The Safety Site
Safety Administrator Monica Palmer
Recreational Safety takes Responsibility & Control
The article below was another entry for my Safety Article Contest held earlier this year. The author requested to be anonymous.
DRIVING AND STOPPING ON SLICK ROADS. When driving on extremely “greasy” slick roads such as when the temperature is at 32 degrees F, it’s best to stay as close to the center of a crowned road to avoid sliding into the barrow pit. One time driving up the Mt. Rose highway, I was meeting a friend for powder skiing. On a corner where the road was banked slightly, a car had slid into a snowbank and my friend happened to stop to help him, but he pulled to the right to avoid blocking traffic and his car also slid off the road. I came up behind him and when I saw what happened, I decided to NOT stop as I would have had the same result happen to me. I went around these 2 cars and proceeded to get several untracked powder runs in before my friend showed up about an hour later.
PROPER MAINTENANCE AND BINDING ADJUSTMENT. There was a big snowstorm and 5 ft of POW dumped at Mt. Rose. I was so excited that I put my Atomic Powder Plus skis in the car without checking them from the previous season. I had been skiing some shaped narrow skis and I had forgotten that I released the bindings on the powder skis the previous spring.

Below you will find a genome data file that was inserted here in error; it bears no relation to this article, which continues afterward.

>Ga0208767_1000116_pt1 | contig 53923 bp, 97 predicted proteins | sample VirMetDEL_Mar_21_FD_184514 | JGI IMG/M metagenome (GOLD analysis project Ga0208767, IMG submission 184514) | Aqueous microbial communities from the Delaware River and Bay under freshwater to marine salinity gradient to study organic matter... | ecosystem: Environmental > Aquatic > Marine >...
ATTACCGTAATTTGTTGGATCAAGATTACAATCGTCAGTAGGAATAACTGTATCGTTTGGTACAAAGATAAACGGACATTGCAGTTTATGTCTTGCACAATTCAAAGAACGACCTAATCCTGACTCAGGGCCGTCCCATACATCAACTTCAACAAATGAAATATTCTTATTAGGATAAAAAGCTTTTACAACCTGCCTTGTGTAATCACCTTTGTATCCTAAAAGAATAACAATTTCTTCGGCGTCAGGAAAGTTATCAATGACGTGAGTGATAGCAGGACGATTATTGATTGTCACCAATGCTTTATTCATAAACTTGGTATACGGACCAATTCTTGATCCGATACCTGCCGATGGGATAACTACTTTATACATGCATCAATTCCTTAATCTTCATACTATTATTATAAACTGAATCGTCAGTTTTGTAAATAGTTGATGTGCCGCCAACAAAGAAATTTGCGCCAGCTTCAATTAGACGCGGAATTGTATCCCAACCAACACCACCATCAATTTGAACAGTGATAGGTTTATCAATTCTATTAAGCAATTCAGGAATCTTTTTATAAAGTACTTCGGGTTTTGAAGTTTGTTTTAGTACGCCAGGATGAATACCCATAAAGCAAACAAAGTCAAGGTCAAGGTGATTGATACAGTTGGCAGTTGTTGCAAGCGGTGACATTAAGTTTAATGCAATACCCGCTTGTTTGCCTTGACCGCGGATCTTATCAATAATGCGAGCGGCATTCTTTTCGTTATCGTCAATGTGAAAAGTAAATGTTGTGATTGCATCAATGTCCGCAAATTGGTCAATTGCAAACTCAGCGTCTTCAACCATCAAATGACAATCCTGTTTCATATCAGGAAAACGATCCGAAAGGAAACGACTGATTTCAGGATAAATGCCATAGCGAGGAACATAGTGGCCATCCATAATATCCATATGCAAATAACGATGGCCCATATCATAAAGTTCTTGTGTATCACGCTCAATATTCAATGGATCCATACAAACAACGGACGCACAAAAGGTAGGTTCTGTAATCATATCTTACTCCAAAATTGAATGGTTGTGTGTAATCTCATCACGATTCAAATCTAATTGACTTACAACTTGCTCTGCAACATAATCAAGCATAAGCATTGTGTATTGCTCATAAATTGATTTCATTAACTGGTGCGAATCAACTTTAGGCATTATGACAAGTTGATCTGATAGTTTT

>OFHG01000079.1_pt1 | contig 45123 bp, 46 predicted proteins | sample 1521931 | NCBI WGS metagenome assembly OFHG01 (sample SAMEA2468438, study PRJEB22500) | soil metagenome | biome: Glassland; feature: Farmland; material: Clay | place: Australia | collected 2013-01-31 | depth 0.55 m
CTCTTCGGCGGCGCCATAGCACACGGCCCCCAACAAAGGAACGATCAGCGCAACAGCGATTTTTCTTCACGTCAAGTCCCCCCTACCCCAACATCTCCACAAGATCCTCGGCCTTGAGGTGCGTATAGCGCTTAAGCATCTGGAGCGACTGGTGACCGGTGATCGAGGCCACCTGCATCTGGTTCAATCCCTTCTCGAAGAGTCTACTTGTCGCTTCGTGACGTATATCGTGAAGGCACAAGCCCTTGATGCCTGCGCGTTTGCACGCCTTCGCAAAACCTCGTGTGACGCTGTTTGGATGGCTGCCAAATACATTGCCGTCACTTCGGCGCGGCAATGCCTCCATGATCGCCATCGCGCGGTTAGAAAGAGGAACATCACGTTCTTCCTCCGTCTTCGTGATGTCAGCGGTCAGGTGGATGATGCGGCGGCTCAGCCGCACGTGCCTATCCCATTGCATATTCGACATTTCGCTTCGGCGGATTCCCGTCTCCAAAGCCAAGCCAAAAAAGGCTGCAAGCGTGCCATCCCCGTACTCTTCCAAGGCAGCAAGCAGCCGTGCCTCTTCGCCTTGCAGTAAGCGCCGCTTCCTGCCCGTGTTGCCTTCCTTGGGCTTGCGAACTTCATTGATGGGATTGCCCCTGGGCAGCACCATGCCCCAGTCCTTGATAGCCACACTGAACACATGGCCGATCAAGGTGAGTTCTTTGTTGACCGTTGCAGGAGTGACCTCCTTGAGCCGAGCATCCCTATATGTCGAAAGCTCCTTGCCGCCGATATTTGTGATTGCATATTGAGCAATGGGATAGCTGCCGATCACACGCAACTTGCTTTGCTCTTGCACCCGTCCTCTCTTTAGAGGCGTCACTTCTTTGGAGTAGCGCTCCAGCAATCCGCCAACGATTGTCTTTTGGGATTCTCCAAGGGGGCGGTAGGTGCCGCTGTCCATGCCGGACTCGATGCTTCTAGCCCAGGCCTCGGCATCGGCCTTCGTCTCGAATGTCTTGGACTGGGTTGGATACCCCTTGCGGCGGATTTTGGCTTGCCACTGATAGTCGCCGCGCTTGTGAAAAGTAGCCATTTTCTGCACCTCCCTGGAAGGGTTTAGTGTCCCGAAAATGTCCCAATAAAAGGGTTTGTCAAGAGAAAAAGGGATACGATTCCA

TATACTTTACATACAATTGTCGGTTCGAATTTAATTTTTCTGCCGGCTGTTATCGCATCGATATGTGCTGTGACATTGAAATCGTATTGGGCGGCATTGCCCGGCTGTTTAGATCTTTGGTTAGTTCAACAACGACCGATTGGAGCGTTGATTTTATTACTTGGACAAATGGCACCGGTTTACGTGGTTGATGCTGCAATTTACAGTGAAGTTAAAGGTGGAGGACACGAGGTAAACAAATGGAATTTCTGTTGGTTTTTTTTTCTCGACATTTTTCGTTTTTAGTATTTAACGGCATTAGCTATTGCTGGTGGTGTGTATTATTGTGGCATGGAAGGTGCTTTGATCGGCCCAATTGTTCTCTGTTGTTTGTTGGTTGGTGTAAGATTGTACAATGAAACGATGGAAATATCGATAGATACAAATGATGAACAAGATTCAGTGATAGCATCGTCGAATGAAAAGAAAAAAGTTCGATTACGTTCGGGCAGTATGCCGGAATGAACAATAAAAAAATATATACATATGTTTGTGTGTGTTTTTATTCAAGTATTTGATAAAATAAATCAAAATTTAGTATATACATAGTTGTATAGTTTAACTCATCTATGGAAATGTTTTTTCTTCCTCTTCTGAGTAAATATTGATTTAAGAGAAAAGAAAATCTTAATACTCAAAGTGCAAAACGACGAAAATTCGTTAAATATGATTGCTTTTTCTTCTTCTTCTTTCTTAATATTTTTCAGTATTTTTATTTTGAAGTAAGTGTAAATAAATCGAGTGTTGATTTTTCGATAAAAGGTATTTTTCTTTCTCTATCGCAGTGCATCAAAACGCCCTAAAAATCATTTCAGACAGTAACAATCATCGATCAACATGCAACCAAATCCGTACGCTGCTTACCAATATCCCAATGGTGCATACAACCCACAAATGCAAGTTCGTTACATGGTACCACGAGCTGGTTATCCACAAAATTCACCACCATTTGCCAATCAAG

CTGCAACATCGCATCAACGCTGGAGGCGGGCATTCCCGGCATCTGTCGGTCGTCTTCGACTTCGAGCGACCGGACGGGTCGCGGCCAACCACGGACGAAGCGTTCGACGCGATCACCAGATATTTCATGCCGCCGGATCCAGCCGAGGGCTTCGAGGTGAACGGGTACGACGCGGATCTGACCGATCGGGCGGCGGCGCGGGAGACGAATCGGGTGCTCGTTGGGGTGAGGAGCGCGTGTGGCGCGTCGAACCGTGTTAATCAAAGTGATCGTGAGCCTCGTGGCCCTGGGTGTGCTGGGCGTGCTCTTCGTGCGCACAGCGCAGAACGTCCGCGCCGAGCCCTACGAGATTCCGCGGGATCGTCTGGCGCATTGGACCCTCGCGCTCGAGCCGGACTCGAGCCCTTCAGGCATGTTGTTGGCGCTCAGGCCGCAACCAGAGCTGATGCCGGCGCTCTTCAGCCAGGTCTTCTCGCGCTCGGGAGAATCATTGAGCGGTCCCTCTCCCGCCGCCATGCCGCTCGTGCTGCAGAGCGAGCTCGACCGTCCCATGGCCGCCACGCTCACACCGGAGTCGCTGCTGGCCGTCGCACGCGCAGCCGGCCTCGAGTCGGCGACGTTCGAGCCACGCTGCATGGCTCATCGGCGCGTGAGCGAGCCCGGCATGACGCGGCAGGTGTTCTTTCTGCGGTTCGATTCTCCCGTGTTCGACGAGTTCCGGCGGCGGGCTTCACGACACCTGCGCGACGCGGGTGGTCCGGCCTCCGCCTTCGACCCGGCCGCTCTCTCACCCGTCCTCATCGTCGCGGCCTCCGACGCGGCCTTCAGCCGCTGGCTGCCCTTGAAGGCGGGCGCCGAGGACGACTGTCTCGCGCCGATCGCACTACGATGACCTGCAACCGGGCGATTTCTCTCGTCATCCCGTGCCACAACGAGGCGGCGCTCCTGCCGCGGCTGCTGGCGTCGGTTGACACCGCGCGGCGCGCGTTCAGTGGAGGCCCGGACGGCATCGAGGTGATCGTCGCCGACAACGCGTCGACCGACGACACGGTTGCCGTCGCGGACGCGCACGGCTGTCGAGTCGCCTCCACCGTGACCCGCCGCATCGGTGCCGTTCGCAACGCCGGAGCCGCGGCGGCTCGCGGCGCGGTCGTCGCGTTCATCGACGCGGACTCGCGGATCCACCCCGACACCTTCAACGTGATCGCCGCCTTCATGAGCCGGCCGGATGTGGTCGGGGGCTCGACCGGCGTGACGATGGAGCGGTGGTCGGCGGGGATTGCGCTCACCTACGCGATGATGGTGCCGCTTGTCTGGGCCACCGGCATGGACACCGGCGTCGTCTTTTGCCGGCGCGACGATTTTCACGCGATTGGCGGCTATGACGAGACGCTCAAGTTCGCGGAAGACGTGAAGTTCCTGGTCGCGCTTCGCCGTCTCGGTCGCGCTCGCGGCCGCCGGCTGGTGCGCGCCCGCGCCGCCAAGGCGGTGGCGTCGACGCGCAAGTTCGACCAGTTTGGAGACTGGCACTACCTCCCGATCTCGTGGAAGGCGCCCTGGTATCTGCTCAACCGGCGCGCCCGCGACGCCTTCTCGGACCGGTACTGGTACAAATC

I was on the second chair on the Northwest Magnum lift. Everyone was chomping at the bit to get untracked POW. I leapt off the chair in front of the other skiers and headed for Silver Dollar, since the Slide Side was closed to cars and no one would be on that lift. As soon as I hit a slight flattening of the terrain, my skis sank a bit and I pitched forward. Normally, I would have corrected my weight, but instead with loose bindings, I double ejected and went head over heels. Finding my skis in chest deep snow was a challenge and very tiring. Furthermore, it was extremely difficult to climb out of the depression to get to a slope that would allow me to move by gravity alone. Exhausting!
Just below the cat track, despite keeping my weight centered, I did another “egg-beater” and was completely buried under the snow. Fortunately, a snowboarder saw what happened and came by and swept the snow off my head so I could breathe. I’ve never been so thankful for a snowboarder in my life.
The POW was a bit heavy that day and after making 4 runs, I was so tired that I called it a day.